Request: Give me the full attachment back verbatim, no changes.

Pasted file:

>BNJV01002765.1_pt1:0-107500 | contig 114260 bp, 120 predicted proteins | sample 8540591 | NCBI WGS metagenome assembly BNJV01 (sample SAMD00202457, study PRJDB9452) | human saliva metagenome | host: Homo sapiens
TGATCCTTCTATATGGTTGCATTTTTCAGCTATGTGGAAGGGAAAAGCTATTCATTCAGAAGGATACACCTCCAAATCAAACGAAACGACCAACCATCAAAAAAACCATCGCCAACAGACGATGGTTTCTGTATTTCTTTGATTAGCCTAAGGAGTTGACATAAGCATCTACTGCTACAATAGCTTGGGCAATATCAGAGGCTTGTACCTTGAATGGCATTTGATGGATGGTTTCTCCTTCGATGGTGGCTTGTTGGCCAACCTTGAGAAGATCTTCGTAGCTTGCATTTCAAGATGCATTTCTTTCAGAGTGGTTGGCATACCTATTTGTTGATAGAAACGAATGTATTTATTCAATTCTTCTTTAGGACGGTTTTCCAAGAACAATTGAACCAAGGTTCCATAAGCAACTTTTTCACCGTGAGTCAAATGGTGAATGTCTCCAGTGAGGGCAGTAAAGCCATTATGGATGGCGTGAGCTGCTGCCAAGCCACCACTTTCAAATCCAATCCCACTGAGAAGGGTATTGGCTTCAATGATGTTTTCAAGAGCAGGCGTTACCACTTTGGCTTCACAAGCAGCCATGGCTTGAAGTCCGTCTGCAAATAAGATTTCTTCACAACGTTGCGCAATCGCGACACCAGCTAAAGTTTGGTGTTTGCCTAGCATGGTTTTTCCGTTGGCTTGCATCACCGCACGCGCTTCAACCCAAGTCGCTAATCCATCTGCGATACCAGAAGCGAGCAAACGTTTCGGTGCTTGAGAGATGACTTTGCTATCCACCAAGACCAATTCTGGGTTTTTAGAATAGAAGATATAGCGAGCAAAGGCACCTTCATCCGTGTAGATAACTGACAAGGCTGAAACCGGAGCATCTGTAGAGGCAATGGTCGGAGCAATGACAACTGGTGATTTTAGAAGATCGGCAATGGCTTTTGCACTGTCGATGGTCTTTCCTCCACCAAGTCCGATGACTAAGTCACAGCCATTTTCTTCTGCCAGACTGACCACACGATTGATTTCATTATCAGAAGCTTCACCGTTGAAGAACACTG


>BNJV01002765.1_pt1:0-107500 | contig 114260 bp, 120 predicted proteins | sample 8540591 | NCBI WGS metagenome assembly BNJV01 (sample SAMD00202457, study PRJDB9452) | human saliva metagenome | host: Homo sapiens
TGATCCTTCTATATGGTTGCATTTTTCAGCTATGTGGAAGGGAAAAGCTATTCATTCAGAAGGATACACCTCCAAATCAAACGAAACGACCAACCATCAAAAAAACCATCGCCAACAGACGATGGTTTCTGTATTTCTTTGATTAGCCTAAGGAGTTGACATAAGCATCTACTGCTACAATAGCTTGGGCAATATCAGAGGCTTGTACCTTGAATGGCATTTGATGGATGGTTTCTCCTTCGATGGTGGCTTGTTGGCCAACCTTGAGAAGATCTTCGTAGCTTGCATTTCAAGATGCATTTCTTTCAGAGTGGTTGGCATACCTATTTGTTGATAGAAACGAATGTATTTATTCAATTCTTCTTTAGGACGGTTTTCCAAGAACAATTGAACCAAGGTTCCATAAGCAACTTTTTCACCGTGAGTCAAATGGTGAATGTCTCCAGTGAGGGCAGTAAAGCCATTATGGATGGCGTGAGCTGCTGCCAAGCCACCACTTTCAAATCCAATCCCACTGAGAAGGGTATTGGCTTCAATGATGTTTTCAAGAGCAGGCGTTACCACTTTGGCTTCACAAGCAGCCATGGCTTGAAGTCCGTCTGCAAATAAGATTTCTTCACAACGTTGCGCAATCGCGACACCAGCTAAAGTTTGGTGTTTGCCTAGCATGGTTTTTCCGTTGGCTTGCATCACCGCACGCGCTTCAACCCAAGTCGCTAATCCATCTGCGATACCAGAAGCGAGCAAACGTTTCGGTGCTTGAGAGATGACTTTGCTATCCACCAAGACCAATTCTGGGTTTTTAGAATAGAAGATATAGCGAGCAAAGGCACCTTCATCCGTGTAGATAACTGACAAGGCTGAAACCGGAGCATCTGTAGAGGCAATGGTCGGAGCAATGACAACTGGTGATTTTAGAAGATCGGCAATGGCTTTTGCACTGTCGATGGTCTTTCCTCCACCAAGTCCGATGACTAAGTCACAGCCATTTTCTTCTGCCAGACTGACCACACGATTGATTTCATTATCAGAAGCTTCACCGTTGAAGAACACTG